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Thursday, December 18, 2014         

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Syrian FM: Arab League suspension was illegitimate


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DAMASCUS, Syria (AP) — Syria's foreign minister accused Arab states on Monday of conspiring against Damascus after the Arab League voted to suspend Syria's membership over the government's deadly crackdown on an eight month-old uprising.

Walid al-Moallem said Saturday's near-unanimous vote at the Arab League's headquarters in Cairo was an illegitimate decision prompted by American incitement.

The vote was a stinging rebuke to a regime that prides itself as a bastion of Arab nationalism and left Syria increasingly isolated over a crackdown that the U.N. estimates has killed more than 3,500 people since mid-March.

"We wanted the role of the Arab League to be a supporting role but if the Arabs wanted to be conspirators, this is their business," he told a press conference in Damascus that betrayed his country's deep alarm over the decision.

The vote to suspend Syria put Damascus in direct confrontation with other Arab powers, including Qatar and Saudi Arabia, who were pushing for the suspension. The vote constituted a major boost for the Syrian opposition.

Syrian President Bashar Assad asserts that extremists pushing a foreign agenda to destabilize Syria are behind the country's unrest, rather than true reform-seekers aiming to open the country's autocratic political system.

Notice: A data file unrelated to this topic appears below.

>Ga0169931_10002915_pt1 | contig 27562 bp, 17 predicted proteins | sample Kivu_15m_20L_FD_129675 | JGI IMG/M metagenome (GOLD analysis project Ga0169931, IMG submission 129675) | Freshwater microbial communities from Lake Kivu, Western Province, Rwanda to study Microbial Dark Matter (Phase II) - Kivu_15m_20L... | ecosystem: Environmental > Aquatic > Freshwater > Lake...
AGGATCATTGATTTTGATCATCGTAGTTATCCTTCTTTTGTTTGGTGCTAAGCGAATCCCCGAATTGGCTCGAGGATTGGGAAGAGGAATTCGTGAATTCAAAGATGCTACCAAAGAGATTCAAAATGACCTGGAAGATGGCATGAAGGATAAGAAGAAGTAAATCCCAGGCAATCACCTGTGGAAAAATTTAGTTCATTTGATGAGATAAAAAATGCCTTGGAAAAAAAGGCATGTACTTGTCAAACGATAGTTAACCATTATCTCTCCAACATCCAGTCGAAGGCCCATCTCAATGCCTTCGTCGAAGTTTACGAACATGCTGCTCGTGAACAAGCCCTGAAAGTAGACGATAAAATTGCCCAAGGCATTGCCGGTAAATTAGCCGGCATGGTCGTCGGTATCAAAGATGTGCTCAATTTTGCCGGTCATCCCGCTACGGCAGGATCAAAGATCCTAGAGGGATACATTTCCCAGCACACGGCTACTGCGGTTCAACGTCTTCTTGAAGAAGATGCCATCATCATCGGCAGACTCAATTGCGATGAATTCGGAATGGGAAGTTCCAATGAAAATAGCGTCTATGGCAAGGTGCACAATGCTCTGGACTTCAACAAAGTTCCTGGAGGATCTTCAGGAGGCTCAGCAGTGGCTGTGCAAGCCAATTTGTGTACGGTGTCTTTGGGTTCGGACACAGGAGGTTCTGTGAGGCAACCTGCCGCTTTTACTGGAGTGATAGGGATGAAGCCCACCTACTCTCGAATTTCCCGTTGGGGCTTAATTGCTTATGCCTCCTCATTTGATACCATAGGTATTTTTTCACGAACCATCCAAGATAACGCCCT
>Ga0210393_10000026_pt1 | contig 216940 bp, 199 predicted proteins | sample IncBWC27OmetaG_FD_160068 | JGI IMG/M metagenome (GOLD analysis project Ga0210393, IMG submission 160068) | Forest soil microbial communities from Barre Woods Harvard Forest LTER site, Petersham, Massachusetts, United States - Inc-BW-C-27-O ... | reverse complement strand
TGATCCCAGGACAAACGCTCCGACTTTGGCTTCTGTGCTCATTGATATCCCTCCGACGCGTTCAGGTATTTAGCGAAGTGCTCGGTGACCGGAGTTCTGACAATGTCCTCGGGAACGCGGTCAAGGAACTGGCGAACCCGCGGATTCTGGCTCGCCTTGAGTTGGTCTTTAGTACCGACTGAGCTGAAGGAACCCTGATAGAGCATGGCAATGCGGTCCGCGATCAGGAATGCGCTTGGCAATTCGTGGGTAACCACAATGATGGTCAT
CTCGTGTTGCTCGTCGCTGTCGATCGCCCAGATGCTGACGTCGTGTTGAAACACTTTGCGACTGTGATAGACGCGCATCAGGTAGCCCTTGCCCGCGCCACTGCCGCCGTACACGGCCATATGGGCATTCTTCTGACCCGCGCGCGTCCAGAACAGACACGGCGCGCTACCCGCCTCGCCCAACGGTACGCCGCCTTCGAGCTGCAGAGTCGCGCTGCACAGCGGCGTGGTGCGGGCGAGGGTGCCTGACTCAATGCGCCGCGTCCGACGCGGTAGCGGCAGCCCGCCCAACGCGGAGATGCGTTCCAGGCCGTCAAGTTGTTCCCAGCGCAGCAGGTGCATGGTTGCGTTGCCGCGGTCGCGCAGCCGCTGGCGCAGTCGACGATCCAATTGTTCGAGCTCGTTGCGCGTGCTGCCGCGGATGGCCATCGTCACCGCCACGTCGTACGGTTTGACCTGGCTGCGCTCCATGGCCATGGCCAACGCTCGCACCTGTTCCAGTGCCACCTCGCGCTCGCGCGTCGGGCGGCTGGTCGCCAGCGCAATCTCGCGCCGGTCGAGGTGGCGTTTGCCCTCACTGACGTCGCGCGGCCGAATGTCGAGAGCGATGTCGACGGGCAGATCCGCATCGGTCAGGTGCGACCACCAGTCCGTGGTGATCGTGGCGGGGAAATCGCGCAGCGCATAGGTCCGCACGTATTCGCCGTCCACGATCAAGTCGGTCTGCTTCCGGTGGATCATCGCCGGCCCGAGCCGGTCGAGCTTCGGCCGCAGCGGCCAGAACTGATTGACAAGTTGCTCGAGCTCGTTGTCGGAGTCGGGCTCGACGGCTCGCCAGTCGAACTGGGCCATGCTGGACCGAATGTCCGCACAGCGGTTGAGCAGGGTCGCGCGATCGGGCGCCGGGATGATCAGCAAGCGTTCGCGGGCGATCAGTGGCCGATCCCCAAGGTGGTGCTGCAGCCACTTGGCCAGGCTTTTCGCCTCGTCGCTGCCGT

Syria had earlier called for an emergency Arab summit to discuss the country's spiraling political unrest. But critics say that is another possible bid by Assad to buy time as he faces snowballing punitive action.

In a thinly veiled warning, the government said it was calling for the meeting "because the fallout from the Syrian crisis could harm regional security" — an apparent effort to play on fears that Assad's ouster would spread chaos around the Middle East.

But in a significant concession, Syria also invited Arab League officials to visit before the membership suspension is scheduled to take effect on Wednesday, and said they could bring any civilian or military observers they deem appropriate to oversee implementation of an Arab League plan for ending the bloodshed.

The Syrian government is usually loath to accept anything resembling foreign intervention, and the invitation signaled the government's concern over the Arab action.

The crisis has raised regional tensions, with Turkey sending a plane to evacuate nonessential personnel after Saturday attacks on several embassies including Ankara's by Syrian government supporters angry over the Arab League decision.

Turkish foreign minister Ahmet Davutoglu said Monday that his country would take a "decisive attitude" in the face of attacks on its missions in Syria, and will continue his country's policy of supporting the Syrian opposition.

Turkey also formally protested the attacks and issued a warning against traveling to Syria.






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